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Officer Oscar Joel Bryant
(Jan. 8, 1942 May 13, 1968)


Every May 13 for the past 50 years, current and retired members of the LAPD, Marines, friends, family members and those who just want to pay their respects gather at Forest Lawn Memorial-Park in Hollywood Hills, just inside the entrance, on the lawn outside the Church of the Hills, at the grave of LAPD Officer Oscar Joel Bryant. They gather to pray and remember, to leave flowers and American and Marine flags in honor of a man who was killed in the line of duty on that date, in 1968, at the age of 26.

Officer Bryant was working alone in a patrol car on the afternoon of Monday, May 13, 1968. His assignment that day was to assist other officers by taking reports. Shortly before 3:30 p.m., as he was taking a report on South Western Avenue, he heard a call on his radio of a robbery in progress at the Lelia Mae Dress Shop, at 6617 S. Western Ave. Bryant was less than a block away, so he raced to the dress shop.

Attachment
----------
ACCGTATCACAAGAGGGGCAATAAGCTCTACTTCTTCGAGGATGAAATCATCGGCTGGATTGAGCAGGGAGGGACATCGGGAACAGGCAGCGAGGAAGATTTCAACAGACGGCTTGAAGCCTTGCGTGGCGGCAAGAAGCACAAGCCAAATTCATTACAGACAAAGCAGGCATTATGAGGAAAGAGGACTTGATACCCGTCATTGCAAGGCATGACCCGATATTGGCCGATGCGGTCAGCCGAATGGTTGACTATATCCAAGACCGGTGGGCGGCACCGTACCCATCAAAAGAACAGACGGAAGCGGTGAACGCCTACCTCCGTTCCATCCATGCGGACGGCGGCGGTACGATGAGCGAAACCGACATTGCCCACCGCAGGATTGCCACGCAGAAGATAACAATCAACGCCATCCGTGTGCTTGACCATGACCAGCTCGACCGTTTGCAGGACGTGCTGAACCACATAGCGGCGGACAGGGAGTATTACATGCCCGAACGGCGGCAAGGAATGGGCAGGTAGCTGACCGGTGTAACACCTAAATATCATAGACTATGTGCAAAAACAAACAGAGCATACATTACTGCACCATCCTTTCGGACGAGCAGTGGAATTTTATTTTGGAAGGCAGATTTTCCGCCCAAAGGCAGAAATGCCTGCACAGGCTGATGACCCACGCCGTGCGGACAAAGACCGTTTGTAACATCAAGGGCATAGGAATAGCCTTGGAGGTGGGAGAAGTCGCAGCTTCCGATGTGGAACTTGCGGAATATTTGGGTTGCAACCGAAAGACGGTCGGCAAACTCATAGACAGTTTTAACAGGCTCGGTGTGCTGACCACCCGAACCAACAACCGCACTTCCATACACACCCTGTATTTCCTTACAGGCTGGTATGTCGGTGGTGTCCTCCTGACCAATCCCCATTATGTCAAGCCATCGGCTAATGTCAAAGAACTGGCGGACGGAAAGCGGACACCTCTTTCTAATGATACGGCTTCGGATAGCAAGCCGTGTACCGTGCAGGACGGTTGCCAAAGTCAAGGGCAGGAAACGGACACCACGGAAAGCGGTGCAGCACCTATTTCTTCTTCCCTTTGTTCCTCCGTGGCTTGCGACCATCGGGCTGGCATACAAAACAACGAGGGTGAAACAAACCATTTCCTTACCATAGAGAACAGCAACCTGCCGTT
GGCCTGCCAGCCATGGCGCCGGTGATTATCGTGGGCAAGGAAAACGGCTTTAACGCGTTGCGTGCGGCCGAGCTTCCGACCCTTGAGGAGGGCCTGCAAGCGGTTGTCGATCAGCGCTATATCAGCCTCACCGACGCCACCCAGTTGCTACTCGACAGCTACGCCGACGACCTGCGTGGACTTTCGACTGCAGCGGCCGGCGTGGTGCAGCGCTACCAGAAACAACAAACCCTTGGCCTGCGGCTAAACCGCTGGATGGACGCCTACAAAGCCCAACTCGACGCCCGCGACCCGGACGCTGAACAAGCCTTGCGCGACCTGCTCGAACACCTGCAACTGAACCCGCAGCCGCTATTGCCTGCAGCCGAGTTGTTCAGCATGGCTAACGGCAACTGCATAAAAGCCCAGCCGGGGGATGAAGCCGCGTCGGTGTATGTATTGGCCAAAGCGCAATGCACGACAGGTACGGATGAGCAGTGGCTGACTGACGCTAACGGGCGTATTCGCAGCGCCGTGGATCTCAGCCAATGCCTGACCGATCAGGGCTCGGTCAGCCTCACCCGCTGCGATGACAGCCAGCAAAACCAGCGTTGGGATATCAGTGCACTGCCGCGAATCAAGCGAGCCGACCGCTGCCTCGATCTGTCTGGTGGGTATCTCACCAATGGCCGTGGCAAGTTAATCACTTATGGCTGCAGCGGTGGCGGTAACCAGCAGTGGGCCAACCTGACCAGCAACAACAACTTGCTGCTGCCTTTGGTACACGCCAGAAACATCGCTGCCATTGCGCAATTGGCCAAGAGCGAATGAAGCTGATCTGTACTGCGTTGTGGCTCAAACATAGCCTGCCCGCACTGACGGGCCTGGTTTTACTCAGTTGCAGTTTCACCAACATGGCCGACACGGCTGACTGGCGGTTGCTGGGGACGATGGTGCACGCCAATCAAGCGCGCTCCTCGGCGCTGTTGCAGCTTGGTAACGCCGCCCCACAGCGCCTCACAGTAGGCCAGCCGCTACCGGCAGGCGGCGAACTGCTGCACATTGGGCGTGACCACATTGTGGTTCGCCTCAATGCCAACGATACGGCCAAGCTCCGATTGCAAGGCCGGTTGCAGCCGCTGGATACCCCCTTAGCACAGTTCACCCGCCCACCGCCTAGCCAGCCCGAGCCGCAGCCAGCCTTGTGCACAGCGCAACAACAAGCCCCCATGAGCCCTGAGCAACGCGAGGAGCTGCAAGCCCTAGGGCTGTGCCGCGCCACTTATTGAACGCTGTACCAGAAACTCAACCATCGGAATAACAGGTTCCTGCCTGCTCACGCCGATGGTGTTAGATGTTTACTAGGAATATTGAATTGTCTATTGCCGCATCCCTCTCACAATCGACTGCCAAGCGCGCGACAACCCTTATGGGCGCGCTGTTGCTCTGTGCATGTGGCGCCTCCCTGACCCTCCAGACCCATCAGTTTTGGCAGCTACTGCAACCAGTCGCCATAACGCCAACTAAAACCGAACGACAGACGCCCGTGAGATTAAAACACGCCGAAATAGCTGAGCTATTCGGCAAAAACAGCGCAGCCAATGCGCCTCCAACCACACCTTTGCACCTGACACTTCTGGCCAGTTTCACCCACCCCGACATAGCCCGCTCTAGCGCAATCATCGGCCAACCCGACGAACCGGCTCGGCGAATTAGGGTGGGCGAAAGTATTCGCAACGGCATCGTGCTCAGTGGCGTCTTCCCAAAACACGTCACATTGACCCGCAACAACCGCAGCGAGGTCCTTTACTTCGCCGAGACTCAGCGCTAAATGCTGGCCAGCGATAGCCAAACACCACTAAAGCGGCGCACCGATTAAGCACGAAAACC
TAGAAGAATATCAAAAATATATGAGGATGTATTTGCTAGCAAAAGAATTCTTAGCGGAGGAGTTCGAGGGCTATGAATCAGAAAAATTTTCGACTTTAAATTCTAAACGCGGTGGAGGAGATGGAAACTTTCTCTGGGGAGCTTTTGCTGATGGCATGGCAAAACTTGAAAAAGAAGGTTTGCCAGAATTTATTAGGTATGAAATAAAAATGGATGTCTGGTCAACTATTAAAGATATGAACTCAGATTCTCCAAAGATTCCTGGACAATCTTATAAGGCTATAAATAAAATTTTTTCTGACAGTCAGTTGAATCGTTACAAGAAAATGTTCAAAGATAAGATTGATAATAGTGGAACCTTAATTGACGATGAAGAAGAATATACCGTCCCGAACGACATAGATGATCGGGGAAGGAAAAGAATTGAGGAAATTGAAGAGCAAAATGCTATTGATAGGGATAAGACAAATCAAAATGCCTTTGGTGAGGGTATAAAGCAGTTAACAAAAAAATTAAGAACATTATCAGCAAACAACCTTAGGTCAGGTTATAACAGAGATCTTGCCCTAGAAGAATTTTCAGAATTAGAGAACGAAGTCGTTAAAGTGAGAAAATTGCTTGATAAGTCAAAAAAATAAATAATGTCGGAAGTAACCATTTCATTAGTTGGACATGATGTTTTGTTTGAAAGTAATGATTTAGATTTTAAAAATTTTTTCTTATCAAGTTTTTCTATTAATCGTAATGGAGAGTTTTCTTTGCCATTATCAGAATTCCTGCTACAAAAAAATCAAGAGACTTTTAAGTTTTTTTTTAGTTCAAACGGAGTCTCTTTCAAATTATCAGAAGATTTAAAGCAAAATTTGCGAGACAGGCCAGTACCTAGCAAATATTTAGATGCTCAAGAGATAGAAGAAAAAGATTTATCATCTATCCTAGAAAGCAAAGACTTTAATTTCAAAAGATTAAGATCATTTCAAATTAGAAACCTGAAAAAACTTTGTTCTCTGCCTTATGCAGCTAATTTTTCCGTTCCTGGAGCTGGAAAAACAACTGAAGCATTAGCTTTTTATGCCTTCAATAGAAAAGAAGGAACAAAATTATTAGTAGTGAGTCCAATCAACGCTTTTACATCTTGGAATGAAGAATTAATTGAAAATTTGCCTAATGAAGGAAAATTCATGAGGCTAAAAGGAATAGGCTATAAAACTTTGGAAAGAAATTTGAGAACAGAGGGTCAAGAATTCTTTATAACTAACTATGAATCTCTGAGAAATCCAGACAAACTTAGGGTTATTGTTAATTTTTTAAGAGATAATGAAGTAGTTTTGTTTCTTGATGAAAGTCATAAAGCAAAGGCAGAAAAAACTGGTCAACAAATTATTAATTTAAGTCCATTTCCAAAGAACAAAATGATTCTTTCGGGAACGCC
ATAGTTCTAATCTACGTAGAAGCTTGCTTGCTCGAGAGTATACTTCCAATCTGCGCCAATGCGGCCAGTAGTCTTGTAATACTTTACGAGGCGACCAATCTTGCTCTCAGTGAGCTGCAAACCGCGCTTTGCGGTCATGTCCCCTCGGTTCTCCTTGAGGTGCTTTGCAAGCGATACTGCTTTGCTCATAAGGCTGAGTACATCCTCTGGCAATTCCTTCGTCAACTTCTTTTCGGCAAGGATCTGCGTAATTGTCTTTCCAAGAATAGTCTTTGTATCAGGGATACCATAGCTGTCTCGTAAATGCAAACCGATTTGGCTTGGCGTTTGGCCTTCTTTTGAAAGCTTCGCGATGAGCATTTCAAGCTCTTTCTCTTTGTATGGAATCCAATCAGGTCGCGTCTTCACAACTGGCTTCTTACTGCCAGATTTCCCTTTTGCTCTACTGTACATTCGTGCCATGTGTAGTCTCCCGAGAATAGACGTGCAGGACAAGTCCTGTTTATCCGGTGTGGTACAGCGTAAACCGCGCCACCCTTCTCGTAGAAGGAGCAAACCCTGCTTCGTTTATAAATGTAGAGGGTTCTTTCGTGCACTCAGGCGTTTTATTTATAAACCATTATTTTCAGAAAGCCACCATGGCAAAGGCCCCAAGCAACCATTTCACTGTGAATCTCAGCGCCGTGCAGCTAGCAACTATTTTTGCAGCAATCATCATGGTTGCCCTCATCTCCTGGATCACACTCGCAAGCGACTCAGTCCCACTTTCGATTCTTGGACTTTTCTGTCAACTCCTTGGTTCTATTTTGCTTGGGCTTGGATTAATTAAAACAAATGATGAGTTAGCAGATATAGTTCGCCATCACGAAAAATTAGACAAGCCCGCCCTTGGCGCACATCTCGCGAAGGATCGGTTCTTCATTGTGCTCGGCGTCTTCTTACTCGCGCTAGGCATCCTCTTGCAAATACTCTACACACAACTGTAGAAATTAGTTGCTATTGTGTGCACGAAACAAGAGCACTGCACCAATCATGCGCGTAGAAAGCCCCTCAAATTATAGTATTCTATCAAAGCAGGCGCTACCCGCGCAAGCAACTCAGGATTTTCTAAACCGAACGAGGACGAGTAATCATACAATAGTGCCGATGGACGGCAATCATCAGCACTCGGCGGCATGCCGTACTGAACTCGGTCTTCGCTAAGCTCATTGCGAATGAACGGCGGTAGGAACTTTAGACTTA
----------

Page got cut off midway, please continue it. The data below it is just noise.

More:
When Bryant arrived, he saw three men coming out of the shop. Bryant drew his gun, and ordered the men to stand on the sidewalk in front of the liquor store next to the dress shop, with their hands over their heads against the liquor store window. He called for the manager of the liquor store to come out, and asked her to call the police for back-up.

One of the three men pulled a .38-caliber revolver from his waistband and fired from under his arm back at Bryant, hitting him in the leg. As Bryant returned fire, the man shot again, hitting the officer in the left side of his chest. Despite his injuries, Bryant emptied his revolver, hitting two of the men -- one in the chest, and the gunman, who was hit in the hand. Bryant died at the scene.

After the shooting, about 50 officers arrived at the scene, with a police helicopter overhead, and quickly arrested one of the wounded men, one man still inside the shop, and two men sitting in two cars parked at the rear of the shop. Based on the information found inside the cars, including the purses of the two young women, and the assistance of witnesses who pointed out where the suspects fled, six suspects were in custody within 90 minutes, including the 25-year-old shooter. The seventh suspect was arrested several hours later.